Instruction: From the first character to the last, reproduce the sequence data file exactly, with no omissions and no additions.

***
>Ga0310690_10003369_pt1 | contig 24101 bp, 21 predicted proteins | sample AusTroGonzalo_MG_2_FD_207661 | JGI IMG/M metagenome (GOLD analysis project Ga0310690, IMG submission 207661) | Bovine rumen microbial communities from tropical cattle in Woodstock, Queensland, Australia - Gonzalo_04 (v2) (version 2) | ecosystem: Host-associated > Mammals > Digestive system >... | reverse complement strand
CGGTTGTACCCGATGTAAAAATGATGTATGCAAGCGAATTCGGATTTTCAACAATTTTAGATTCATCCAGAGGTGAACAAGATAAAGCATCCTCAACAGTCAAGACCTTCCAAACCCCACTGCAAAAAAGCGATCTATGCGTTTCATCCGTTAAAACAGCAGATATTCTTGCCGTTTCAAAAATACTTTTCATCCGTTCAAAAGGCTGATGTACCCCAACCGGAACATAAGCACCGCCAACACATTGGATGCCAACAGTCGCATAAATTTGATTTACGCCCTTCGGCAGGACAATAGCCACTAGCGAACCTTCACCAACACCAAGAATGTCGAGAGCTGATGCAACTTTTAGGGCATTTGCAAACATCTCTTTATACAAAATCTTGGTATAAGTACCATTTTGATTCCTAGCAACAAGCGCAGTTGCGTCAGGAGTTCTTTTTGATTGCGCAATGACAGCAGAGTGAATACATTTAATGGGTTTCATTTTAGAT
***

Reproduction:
>Ga0310690_10003369_pt1 | contig 24101 bp, 21 predicted proteins | sample AusTroGonzalo_MG_2_FD_207661 | JGI IMG/M metagenome (GOLD analysis project Ga0310690, IMG submission 207661) | Bovine rumen microbial communities from tropical cattle in Woodstock, Queensland, Australia - Gonzalo_04 (v2) (version 2) | ecosystem: Host-associated > Mammals > Digestive system >... | reverse complement strand
CGGTTGTACCCGATGTAAAAATGATGTATGCAAGCGAATTCGGATTTTCAACAATTTTAGATTCATCCAGAGGTGAACAAGATAAAGCATCCTCAACAGTCAAGACCTTCCAAACCCCACTGCAAAAAAGCGATCTATGCGTTTCATCCGTTAAAACAGCAGATATTCTTGCCGTTTCAAAAATACTTTTCATCCGTTCAAAAGGCTGATGTACCCCAACCGGAACATAAGCACCGCCAACACATTGGATGCCAACAGTCGCATAAATTTGATTTACGCCCTTCGGCAGGACAATAGCCACTAGCGAACCTTCACCAACACCAAGAATGTCGAGAGCTGATGCAACTTTTAGGGCATTTGCAAACATCTCTTTATACAAAATCTTGGTATAAGTACCATTTTGATTCCTAGCAACAAGCGCAGTTGCGTCAGGAGTTCTTTTTGATTGCGCAATGACAGCAGAGTGAATACATTTAATGGGTTTCATTTTAGAT